A model for visualization of program conceptual information

Asha Gajjala, University of Texas at El Paso

Abstract

Program visualization is helpful in understanding and maintaining very large programs. There are many techniques listed in the literature to visualize programs. Most of these techniques visualize code or data structures used in the programs, but not the concepts nor relationships that exist in the program. In this thesis, a novel model called the Conceptual Crown Visualization (CCV) Model is proposed to visualize the concepts and relationships inherent in programs. The proposed model is part of a larger system called the Advanced Relation Model which takes into consideration binary relationships. These binary relations contain information about the statements in a program. Groups of such relations are formed and new relationships can be formed. Sets of such relations form “concepts”. In order to visualize these concepts, the CCV model comprises two main components: visual primitives and visual interactive Operations. Visual primitives such as line structure, space structure, text, color space and coordinate system are used to represent the relationships and concepts in a program. A relation is mapped to a line structure whereas a concept is mapped to a space structure. Visual interactive operations such as Zoom, Tilt and Spin are used to manipulate the visualized output by the user. A prototype is designed for the conceptual crown model that visualizes relationships. The input for this prototype system is the relational information that corresponds with a given program. The output is a file in UCD format that is recognized by the AVS/Express software. AVS/Express renders the visualization. The CCV model provides the user with necessary information about the concepts that exist in a program. ^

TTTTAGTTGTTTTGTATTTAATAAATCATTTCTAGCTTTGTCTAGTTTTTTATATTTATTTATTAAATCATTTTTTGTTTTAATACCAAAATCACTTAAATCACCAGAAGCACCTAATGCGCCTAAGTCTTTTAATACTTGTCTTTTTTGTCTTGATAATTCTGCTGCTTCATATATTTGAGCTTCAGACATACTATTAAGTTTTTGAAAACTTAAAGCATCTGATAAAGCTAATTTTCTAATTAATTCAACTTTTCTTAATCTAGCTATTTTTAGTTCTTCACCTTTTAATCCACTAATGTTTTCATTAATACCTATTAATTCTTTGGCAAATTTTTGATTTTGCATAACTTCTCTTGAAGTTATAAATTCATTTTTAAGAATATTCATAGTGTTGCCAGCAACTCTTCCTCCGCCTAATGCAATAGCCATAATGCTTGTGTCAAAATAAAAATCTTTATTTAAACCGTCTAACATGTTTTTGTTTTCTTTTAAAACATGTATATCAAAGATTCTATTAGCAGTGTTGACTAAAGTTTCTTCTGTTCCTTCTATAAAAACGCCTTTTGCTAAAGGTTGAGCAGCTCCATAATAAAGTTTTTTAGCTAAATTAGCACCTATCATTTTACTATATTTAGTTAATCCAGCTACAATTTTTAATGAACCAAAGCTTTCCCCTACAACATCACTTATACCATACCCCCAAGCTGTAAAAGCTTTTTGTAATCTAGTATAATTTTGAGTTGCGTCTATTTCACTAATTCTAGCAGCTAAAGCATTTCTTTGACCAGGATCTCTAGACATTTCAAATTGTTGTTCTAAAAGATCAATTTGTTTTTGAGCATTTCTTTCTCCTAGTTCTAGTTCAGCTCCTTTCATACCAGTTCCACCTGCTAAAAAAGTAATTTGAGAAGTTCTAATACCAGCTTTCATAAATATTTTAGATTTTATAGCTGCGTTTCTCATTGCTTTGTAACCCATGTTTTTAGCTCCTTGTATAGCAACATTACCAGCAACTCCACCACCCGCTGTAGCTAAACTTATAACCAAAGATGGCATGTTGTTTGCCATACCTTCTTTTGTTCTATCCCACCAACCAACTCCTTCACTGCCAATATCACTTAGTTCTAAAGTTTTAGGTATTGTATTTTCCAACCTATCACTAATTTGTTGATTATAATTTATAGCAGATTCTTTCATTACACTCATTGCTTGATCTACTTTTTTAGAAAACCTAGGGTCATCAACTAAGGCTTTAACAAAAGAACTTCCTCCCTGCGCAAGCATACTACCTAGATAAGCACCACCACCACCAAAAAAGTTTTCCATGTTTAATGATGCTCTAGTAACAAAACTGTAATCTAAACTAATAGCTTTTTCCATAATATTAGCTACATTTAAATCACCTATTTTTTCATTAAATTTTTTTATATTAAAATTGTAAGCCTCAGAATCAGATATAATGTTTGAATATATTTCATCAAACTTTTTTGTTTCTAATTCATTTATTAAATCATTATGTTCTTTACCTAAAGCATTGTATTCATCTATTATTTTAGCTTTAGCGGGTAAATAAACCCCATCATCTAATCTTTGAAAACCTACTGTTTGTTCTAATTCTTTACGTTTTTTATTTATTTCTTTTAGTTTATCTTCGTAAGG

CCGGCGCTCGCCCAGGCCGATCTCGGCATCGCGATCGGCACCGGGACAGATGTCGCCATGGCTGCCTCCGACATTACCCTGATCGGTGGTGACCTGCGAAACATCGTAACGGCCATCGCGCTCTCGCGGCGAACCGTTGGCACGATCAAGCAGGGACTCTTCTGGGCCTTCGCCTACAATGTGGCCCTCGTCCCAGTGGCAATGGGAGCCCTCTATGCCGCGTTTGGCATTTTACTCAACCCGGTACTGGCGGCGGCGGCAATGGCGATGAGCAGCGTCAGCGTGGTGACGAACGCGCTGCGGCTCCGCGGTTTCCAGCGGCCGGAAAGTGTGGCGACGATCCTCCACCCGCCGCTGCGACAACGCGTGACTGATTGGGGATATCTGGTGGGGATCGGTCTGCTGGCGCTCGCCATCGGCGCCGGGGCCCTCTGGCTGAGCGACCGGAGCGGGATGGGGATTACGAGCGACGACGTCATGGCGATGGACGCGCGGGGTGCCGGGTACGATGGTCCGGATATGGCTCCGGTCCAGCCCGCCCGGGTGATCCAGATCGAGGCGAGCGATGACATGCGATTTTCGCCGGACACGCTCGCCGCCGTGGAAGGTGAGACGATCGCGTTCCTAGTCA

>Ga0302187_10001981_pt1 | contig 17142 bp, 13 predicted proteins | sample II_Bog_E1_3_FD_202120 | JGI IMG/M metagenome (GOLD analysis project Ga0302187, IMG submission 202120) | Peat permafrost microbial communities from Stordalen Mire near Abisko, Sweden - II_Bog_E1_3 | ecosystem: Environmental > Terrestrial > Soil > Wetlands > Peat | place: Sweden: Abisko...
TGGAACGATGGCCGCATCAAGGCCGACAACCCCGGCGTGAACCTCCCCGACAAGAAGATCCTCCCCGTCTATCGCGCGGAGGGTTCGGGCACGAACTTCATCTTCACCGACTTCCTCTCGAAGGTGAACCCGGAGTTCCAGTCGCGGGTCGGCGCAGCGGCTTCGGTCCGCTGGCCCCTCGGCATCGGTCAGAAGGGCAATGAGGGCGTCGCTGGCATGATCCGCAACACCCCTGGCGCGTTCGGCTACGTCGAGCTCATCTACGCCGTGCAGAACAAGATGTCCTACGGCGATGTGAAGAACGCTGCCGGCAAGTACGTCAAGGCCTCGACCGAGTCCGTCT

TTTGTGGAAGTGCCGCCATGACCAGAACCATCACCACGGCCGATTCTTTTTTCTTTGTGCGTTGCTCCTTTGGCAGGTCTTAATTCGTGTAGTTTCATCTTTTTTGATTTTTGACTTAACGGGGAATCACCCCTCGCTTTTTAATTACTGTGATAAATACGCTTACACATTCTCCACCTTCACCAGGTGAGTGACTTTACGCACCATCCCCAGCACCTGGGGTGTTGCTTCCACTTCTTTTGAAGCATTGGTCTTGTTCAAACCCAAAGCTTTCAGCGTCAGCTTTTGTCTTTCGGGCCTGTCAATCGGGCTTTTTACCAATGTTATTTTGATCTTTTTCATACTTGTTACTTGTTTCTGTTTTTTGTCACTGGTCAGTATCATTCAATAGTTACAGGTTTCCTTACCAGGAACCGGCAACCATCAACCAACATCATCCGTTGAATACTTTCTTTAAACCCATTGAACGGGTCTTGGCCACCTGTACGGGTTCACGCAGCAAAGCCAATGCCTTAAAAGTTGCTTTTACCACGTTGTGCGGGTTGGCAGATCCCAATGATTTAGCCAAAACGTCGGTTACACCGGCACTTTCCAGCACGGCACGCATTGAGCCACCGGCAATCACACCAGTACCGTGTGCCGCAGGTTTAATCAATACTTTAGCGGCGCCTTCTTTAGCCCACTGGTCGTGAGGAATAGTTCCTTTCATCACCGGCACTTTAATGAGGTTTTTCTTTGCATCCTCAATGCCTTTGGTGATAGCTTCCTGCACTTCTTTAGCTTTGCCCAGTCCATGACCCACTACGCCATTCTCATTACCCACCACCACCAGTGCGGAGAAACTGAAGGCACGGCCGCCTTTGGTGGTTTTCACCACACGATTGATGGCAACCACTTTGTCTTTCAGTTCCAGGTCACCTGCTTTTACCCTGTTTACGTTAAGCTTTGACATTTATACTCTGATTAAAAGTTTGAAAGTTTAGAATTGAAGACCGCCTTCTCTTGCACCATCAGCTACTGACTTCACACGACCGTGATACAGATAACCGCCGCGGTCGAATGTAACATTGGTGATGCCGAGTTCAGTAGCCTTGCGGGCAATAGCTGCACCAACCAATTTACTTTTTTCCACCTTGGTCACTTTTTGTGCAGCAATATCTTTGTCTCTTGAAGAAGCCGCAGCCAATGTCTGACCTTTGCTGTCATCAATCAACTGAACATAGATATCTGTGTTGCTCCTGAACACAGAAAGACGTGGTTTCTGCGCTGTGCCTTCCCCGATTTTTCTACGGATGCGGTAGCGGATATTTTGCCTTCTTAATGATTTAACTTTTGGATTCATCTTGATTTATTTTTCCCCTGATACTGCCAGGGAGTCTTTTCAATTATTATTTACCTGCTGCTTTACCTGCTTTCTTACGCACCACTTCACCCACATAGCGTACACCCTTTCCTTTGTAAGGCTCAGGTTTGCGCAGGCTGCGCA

Subject Area

Computer Science

Recommended Citation

Gajjala, Asha, "A model for visualization of program conceptual information" (2004). ETD Collection for University of Texas, El Paso. AAIEP10544.
http://digitalcommons.utep.edu/dissertations/AAIEP10544

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